“Two overflights last year were the first time we didn’t see anything on the surface at all,” says Scott Eustis, community science director for Healthy Gulf, one of a consortium of local groups that has been monitoring the Taylor spill for nearly a decade. “In the past, we’d see a rainbow sheen 20 miles long as well as lots of brown oil on the surface.” 

The current fix, while welcome, is not perfect, and it illustrates the challenges posed by the complex and powerful forces at work in a region defined by strong ocean currents, unpredictable wind and river flows, and a lot of hurricanes. Those forces make stabilizing and monitoring offshore oil infrastructure difficult, if not impossible. Observers like MacDonald stress that more stringent monitoring and preparations are needed to prevent future spills. Others, like Eustis, advocate a program of decommissioning and well conversion as part of a general shift away from fossil fuel production in the Gulf. 

Taylor Energy, meanwhile, has been strangely piqued by the success in capturing the oil released at the broken wellhead. The company is now suing Couvillion for “trespassing” on its lease and making the spill worse, apparently upset by the sight of another entity selling the oil produced by its old moneymaker.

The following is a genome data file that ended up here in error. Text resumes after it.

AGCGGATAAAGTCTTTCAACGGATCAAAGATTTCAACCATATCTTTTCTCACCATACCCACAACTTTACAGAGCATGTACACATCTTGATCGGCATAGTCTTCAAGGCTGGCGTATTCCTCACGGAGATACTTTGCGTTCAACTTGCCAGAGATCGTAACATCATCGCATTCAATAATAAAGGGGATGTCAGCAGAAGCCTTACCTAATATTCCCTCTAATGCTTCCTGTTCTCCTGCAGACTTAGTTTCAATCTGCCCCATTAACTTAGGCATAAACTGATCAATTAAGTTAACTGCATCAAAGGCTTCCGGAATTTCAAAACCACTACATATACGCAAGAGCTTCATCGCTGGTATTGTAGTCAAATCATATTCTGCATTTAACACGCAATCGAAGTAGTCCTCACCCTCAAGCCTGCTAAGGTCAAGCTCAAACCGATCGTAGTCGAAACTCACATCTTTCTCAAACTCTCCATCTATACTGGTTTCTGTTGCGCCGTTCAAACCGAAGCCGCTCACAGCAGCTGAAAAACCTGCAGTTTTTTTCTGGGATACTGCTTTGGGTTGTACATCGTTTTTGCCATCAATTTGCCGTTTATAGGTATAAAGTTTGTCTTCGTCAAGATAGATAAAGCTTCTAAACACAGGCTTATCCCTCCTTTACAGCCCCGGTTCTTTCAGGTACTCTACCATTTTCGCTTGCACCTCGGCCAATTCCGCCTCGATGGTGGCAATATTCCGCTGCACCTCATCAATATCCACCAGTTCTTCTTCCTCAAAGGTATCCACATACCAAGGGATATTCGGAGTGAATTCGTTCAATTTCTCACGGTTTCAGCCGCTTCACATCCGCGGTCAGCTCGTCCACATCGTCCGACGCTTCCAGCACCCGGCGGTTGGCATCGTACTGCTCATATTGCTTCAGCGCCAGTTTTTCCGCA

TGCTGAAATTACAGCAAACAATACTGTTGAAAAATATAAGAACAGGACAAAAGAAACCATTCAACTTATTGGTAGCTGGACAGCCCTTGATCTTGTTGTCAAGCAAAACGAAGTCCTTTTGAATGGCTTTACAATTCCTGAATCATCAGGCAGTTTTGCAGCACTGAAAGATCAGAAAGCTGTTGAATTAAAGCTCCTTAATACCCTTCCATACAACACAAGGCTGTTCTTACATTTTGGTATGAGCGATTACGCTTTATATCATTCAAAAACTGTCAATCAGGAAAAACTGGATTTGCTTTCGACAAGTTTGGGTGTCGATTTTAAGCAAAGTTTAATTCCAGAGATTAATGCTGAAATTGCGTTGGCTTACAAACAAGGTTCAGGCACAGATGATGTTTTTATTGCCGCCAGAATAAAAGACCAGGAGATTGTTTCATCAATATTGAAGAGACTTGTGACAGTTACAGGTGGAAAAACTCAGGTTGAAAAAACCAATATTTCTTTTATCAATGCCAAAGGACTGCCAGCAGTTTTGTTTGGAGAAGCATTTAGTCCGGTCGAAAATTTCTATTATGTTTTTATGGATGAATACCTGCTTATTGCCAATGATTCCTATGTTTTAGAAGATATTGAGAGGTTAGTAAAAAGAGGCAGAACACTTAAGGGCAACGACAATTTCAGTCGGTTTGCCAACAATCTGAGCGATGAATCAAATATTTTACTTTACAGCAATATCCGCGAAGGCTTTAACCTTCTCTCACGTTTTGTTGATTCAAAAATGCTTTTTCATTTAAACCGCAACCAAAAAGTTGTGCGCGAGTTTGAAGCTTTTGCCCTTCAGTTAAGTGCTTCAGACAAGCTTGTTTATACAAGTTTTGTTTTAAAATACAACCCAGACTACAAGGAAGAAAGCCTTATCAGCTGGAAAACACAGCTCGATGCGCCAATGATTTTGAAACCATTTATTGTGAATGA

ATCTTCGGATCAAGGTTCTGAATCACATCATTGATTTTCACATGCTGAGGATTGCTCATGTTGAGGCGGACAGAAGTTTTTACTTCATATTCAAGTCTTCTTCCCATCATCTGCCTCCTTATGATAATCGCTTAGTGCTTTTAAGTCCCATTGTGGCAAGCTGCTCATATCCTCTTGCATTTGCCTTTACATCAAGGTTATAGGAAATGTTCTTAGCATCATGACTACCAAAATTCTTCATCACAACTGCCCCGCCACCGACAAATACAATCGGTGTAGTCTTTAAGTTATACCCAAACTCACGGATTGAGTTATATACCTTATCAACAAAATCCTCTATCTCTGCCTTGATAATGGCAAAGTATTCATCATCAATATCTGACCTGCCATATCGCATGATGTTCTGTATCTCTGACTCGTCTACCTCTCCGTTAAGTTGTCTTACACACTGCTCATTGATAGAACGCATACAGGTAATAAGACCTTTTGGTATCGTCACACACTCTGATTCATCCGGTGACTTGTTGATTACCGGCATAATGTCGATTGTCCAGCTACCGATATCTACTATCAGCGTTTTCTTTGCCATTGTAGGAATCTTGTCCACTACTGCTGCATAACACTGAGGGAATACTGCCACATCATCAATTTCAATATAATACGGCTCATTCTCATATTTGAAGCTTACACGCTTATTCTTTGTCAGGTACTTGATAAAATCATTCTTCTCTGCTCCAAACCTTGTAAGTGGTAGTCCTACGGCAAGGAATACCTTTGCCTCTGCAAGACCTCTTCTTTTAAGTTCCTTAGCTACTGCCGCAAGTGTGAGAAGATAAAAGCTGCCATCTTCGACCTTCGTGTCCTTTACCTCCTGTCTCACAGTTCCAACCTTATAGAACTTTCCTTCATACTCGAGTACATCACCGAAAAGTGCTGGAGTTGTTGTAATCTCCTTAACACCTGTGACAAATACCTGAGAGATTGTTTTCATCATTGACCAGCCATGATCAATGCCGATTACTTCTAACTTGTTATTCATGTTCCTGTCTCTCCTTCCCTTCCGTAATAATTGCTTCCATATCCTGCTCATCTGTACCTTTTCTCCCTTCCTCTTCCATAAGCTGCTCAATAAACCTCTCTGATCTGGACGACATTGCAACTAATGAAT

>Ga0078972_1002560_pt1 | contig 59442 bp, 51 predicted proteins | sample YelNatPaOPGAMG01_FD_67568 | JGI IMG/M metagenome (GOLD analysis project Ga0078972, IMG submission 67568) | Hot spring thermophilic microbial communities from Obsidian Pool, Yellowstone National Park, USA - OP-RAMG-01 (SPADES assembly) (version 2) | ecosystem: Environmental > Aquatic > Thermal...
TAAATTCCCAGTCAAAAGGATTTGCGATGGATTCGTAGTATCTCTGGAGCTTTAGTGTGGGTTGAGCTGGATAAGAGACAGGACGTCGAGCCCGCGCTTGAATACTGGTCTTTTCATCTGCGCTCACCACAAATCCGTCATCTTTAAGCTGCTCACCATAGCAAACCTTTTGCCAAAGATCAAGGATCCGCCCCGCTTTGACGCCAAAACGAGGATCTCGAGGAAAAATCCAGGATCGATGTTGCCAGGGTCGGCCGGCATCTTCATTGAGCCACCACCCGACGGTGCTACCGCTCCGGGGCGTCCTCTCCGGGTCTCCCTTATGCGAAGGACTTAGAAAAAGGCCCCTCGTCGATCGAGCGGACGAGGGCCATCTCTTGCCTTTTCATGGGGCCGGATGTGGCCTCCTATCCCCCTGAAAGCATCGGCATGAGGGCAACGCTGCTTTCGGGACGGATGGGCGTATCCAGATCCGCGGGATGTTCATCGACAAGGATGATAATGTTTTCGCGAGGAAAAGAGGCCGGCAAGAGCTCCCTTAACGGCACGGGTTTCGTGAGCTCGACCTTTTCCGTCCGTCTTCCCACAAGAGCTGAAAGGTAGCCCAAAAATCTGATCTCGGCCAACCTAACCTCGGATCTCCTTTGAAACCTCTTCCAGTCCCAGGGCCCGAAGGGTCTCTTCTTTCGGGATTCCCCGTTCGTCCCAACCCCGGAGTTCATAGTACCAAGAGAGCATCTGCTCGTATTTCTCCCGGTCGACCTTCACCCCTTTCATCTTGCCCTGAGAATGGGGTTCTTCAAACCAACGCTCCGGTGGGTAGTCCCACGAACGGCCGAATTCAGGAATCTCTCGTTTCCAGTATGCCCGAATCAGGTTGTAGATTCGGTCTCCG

“Taylor’s story still keeps changing,” Eustis says. “First they pushed back on their obligation to provide public information. Then they contested the amount of oil being released. Now they are saying that, even if the oil is no longer theirs, Couvillion is trespassing. The arguments make no sense.” 

The lessons of the Taylor spill, however, make all too much sense. They provide warnings about the dangers of any additional offshore drilling in the Gulf, and how that drilling can leave behind zombie infrastructure for the public to deal with long after those responsible have absconded with the profits. Then there is a third, more hopeful lesson in Taylor’s cautionary tale, one that offers a peek into a possible future beyond the oil industry. 

While not exactly a green tech renewal project of the sort promised by the Green New Deal—oil is still being collected and sold, after all—the Taylor story does suggest how jobs can be created by oil services companies that pivot to work with the government and local communities to clean up toxic messes left by energy companies. As the oil and gas industry falters, with new bankruptcies declared every week, tens of thousands of Louisiana oil and gas workers are in need of jobs.  

“Many of these workers could be hired to evaluate and address decaying infrastructure,” Eustis says. “We can employ these very workers who know everything about these sites to clean them up. Cleaning oil out of the ocean could be good work, paid well.”